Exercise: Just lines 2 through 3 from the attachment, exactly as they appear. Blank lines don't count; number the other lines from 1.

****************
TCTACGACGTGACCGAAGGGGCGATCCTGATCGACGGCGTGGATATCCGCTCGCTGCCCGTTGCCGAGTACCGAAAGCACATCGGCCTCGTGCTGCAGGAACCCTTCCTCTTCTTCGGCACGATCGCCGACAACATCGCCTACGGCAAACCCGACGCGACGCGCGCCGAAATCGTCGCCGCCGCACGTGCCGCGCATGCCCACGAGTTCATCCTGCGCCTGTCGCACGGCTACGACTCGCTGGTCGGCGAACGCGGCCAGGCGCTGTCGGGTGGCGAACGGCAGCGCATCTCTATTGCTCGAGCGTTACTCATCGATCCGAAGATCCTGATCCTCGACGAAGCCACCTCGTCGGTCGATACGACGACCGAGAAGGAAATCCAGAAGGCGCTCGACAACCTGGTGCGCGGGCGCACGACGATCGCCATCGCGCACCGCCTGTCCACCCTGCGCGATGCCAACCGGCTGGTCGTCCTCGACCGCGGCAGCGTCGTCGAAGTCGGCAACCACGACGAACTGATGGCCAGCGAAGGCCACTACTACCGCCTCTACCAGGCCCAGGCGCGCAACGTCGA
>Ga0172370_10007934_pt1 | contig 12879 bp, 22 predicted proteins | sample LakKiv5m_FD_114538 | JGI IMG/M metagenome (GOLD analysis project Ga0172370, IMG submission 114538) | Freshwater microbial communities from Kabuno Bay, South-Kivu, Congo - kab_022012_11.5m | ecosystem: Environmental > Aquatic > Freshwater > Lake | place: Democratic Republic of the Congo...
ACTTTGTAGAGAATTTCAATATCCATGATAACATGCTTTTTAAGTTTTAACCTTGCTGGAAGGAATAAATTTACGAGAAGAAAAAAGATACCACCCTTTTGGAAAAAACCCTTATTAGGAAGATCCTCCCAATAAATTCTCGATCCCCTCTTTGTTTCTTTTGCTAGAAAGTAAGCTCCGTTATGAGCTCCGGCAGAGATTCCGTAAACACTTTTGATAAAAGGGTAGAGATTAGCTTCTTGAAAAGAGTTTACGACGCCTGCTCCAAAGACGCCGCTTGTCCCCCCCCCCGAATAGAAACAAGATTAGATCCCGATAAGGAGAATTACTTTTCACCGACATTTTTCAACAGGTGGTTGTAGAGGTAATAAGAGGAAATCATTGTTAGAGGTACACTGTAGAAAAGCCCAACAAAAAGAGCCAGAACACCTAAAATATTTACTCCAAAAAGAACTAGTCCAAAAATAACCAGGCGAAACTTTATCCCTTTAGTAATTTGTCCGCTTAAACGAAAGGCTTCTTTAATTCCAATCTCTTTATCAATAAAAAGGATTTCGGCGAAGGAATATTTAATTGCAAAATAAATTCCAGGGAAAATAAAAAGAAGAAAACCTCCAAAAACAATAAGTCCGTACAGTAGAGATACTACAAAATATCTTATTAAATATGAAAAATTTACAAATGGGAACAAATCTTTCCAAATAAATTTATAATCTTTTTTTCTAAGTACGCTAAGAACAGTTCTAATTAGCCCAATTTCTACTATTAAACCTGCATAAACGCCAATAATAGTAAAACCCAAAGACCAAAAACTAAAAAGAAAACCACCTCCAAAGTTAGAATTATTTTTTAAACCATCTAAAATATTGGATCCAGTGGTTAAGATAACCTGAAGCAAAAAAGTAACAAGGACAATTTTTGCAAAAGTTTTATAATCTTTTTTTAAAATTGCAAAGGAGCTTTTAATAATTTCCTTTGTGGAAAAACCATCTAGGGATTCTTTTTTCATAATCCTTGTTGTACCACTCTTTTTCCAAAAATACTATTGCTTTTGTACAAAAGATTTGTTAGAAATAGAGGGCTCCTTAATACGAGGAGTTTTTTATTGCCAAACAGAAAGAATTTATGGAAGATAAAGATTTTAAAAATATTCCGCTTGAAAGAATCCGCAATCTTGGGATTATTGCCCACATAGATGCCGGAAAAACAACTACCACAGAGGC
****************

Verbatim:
>Ga0172370_10007934_pt1 | contig 12879 bp, 22 predicted proteins | sample LakKiv5m_FD_114538 | JGI IMG/M metagenome (GOLD analysis project Ga0172370, IMG submission 114538) | Freshwater microbial communities from Kabuno Bay, South-Kivu, Congo - kab_022012_11.5m | ecosystem: Environmental > Aquatic > Freshwater > Lake | place: Democratic Republic of the Congo...
ACTTTGTAGAGAATTTCAATATCCATGATAACATGCTTTTTAAGTTTTAACCTTGCTGGAAGGAATAAATTTACGAGAAGAAAAAAGATACCACCCTTTTGGAAAAAACCCTTATTAGGAAGATCCTCCCAATAAATTCTCGATCCCCTCTTTGTTTCTTTTGCTAGAAAGTAAGCTCCGTTATGAGCTCCGGCAGAGATTCCGTAAACACTTTTGATAAAAGGGTAGAGATTAGCTTCTTGAAAAGAGTTTACGACGCCTGCTCCAAAGACGCCGCTTGTCCCCCCCCCCGAATAGAAACAAGATTAGATCCCGATAAGGAGAATTACTTTTCACCGACATTTTTCAACAGGTGGTTGTAGAGGTAATAAGAGGAAATCATTGTTAGAGGTACACTGTAGAAAAGCCCAACAAAAAGAGCCAGAACACCTAAAATATTTACTCCAAAAAGAACTAGTCCAAAAATAACCAGGCGAAACTTTATCCCTTTAGTAATTTGTCCGCTTAAACGAAAGGCTTCTTTAATTCCAATCTCTTTATCAATAAAAAGGATTTCGGCGAAGGAATATTTAATTGCAAAATAAATTCCAGGGAAAATAAAAAGAAGAAAACCTCCAAAAACAATAAGTCCGTACAGTAGAGATACTACAAAATATCTTATTAAATATGAAAAATTTACAAATGGGAACAAATCTTTCCAAATAAATTTATAATCTTTTTTTCTAAGTACGCTAAGAACAGTTCTAATTAGCCCAATTTCTACTATTAAACCTGCATAAACGCCAATAATAGTAAAACCCAAAGACCAAAAACTAAAAAGAAAACCACCTCCAAAGTTAGAATTATTTTTTAAACCATCTAAAATATTGGATCCAGTGGTTAAGATAACCTGAAGCAAAAAAGTAACAAGGACAATTTTTGCAAAAGTTTTATAATCTTTTTTTAAAATTGCAAAGGAGCTTTTAATAATTTCCTTTGTGGAAAAACCATCTAGGGATTCTTTTTTCATAATCCTTGTTGTACCACTCTTTTTCCAAAAATACTATTGCTTTTGTACAAAAGATTTGTTAGAAATAGAGGGCTCCTTAATACGAGGAGTTTTTTATTGCCAAACAGAAAGAATTTATGGAAGATAAAGATTTTAAAAATATTCCGCTTGAAAGAATCCGCAATCTTGGGATTATTGCCCACATAGATGCCGGAAAAACAACTACCACAGAGGC